I love this card. It's a 1954 Topps card, so I would love it anyways - but this one definitely has my attention. It's in pretty good shape, so I feel lucky to have it in my collection as a great representation of baseball in its golden age. The coloring is terrific and the old-school look of Rube's collapsed hat should be in the dictionary to explain what exactly a "ball cap" is!
The details on the front side of this card provide you everything you need to know - team, team logo, position, autograph, close-up and "position action shot". Rube was a catcher for the Dodgers, so this card provides the extra bonus of getting to see some of that classic catcher's gear. Love it.
The back of this card is just as good. It divulges the full spectacle of Albert Bluford Walker Junior's name. Would never have guessed he was from North Carolina with a name like that, eh? Rube batted left but fielded as a right hander. Rube never played ball in college and was drafted by the Cubbies out of high school in 1948. The write-up gives a great tidbit on a couple of records that Mr. Walker lay claim to as a young player with Brooklyn who was finally getting a shot in '52. Campanella was obviously the main guy behind the plate for the Dodgers at this time, so I can only imagine the frustration that Rube felt as he battled to make the starting line-up. Or, perhaps he was enjoying every minute of it!? Topps squeezes even more information into the comprehensive review of Walker's minor league batting numbers. That's good stuff and something we don't see too much of anymore.
|Call me Al......unless it's the FRONT of this card...|
Topps provides the previous year's statistics along with the cumulative career numbers, as was the standard. It looked like Rube was a pretty good fielder with a .978 fielding percentage. You combine that with a .250 average and I think you have the makings of a solid back-up catcher. Plus, his name was Rube and that's just awesome in itself.
Ah, the cartoon strip, "Inside Baseball". Love these things, and this particular 3-panel strip is a great example. It relates a portion of Rube's contribution to the epic Dodger-Giants playoff series of 1951. Most of us know about that (the "Shot Heard 'Round the World") Series and its incredible/terrifying finish but what I personally did not know was that MVP Campanella did not play in Games 2 or 3. If I am reading the comic correctly, the "...a Dodger was hurt..." refers to Campy, right? First of all, I am a bit shocked that Topps didn't provide the star player's name here......perhaps it was a simple factor of not being able to fit "Campanella" - but I don't think so! There's a lot of space still available in Panel #1. My second complaint is that I can only find mention of Campanella's injury in one remote space in the internet universe......somebody refers to Roy "injuring his thigh" at some point. But I can't find a write-up of Game 2 that describes some type of in-game injury or event and the resulting substitution. In fact, Baseball-Reference.com doesn't portray Campanella as being on the starting lineup. Therefore, I'm assuming that the Dodger backstop suffered something during Game 1 and just couldn't make the start in Games 2 or 3.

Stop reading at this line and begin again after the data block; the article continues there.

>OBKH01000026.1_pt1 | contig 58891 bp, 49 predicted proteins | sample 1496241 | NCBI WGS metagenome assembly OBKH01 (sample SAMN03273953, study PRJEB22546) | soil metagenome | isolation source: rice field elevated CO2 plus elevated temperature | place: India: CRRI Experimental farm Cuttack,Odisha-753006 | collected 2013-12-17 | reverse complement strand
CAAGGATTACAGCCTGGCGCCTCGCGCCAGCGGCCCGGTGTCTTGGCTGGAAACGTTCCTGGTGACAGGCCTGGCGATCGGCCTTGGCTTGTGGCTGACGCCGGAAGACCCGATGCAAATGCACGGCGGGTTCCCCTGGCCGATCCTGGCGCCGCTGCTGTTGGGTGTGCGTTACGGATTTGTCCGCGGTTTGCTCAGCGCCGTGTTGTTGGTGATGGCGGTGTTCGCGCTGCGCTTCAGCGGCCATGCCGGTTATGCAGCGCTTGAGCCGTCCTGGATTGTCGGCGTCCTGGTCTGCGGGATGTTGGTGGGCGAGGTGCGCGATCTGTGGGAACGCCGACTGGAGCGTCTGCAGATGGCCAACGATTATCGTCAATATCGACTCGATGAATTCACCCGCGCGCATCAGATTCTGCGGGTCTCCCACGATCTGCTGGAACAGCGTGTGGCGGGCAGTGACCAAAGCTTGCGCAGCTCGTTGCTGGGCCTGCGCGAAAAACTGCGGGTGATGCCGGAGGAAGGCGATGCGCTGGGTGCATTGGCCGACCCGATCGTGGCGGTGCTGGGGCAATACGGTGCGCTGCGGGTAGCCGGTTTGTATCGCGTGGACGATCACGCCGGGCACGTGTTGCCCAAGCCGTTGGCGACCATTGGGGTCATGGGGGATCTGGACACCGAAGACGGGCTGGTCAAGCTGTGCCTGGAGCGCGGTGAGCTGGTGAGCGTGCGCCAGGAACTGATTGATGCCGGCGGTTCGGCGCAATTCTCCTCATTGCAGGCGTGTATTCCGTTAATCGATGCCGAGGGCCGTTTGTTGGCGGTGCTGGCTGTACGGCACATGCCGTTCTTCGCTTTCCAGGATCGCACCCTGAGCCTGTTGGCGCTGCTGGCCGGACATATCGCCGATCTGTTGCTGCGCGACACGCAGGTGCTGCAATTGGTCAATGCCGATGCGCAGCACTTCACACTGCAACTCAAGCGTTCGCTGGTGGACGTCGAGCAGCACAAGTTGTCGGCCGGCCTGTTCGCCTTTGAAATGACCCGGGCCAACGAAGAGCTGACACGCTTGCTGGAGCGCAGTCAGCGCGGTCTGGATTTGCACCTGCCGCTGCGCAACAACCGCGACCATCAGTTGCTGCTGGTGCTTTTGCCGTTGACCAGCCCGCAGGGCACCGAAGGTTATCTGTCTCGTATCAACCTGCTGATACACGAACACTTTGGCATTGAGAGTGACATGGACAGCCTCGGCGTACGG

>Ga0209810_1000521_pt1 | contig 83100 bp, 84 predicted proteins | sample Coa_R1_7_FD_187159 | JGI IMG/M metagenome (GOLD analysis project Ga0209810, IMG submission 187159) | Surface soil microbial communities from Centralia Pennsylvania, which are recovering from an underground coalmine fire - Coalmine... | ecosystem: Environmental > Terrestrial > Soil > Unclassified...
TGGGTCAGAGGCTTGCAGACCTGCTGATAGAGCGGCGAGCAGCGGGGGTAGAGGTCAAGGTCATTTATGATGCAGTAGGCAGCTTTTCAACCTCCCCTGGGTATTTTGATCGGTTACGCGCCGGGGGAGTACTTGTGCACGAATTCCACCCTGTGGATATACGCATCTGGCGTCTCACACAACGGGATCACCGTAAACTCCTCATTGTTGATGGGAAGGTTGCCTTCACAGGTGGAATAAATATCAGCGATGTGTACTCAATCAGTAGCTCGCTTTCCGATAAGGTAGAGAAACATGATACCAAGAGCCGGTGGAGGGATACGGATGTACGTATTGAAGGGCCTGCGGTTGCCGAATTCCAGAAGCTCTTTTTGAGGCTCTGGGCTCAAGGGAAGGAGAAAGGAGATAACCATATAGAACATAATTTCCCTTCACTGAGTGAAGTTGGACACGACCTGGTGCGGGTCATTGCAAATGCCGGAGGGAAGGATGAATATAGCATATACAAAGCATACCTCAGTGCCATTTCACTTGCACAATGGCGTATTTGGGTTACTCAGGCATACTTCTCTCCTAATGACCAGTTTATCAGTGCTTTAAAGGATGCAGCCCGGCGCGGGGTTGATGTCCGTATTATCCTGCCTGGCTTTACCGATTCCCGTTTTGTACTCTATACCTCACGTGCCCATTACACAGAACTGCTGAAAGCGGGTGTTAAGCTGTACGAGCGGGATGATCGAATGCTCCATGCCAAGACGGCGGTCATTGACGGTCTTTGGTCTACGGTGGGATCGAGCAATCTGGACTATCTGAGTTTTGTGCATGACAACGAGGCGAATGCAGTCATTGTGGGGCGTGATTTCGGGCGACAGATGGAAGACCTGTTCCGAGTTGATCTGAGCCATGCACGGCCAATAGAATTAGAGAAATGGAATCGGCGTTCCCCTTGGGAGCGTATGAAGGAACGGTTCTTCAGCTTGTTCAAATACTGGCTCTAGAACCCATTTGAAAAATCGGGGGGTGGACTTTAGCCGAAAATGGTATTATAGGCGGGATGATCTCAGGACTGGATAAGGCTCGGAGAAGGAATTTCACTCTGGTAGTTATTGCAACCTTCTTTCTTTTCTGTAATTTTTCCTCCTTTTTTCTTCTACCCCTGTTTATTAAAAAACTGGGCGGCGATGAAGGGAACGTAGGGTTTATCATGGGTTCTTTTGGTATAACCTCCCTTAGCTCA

Can anybody confirm this? For you Dodgers fans - do you think this had any impact on the Series' outcome.......well, more than that whole telescope, thing?
Anyways - Rube Walker got his chances in Games 2 and 3 and, as it says on the back of this card, made good use of his time. He pounded 3 hits and 2 homers to assist the Dodgers on their way to a 10-0 victory that necessitated that epic Game 3.
Or did he?
The back of this 1954 Topps card credits two home runs to Walker but the box scores at baseball-reference.com do not agree - they report only 1 home run, in the 9th inning, for 'ol Rube. Huh. I wonder what happened there? Does anybody know? Perhaps some kind of in-the-park deal from earlier in the game? You can read over the numbers from that Game 2 here. That would be interesting - again, if anybody can provide some insight, I'd be grateful. Otherwise, it may just be a baseball card curiosity!
|Rube much closer to achieving "full Medlen" than Tom.|
Walker went on to do some managing for the Dodgers and Yankees farm systems before becoming a pitching coach for the Senators, Mets and Braves. A testament to the role a good catcher can play in successful pitching, he was a pitching coach for the Mets from '68 through '81, including the Amazin' Mets of '69 and oversaw development of two pitchers that made their way through the Metropolitans organization: Nolan Ryan and Tom Seaver. 'Nuff said, Rube!
|Guess what just got added to my "Want" list?|
Mr. Walker finished out his days in the Game as a scout for the Cardinals and passed away in '92.
So there you go - some great stories to go along with this Rube Walker card from 1954. I hope you enjoyed them as much as I did researching (even though I feel a bit incomplete for the effort). Mr. Walker sure is a great part of the Dodgers' franchise history and another classic component of our great Game, too.
Thanks for reading!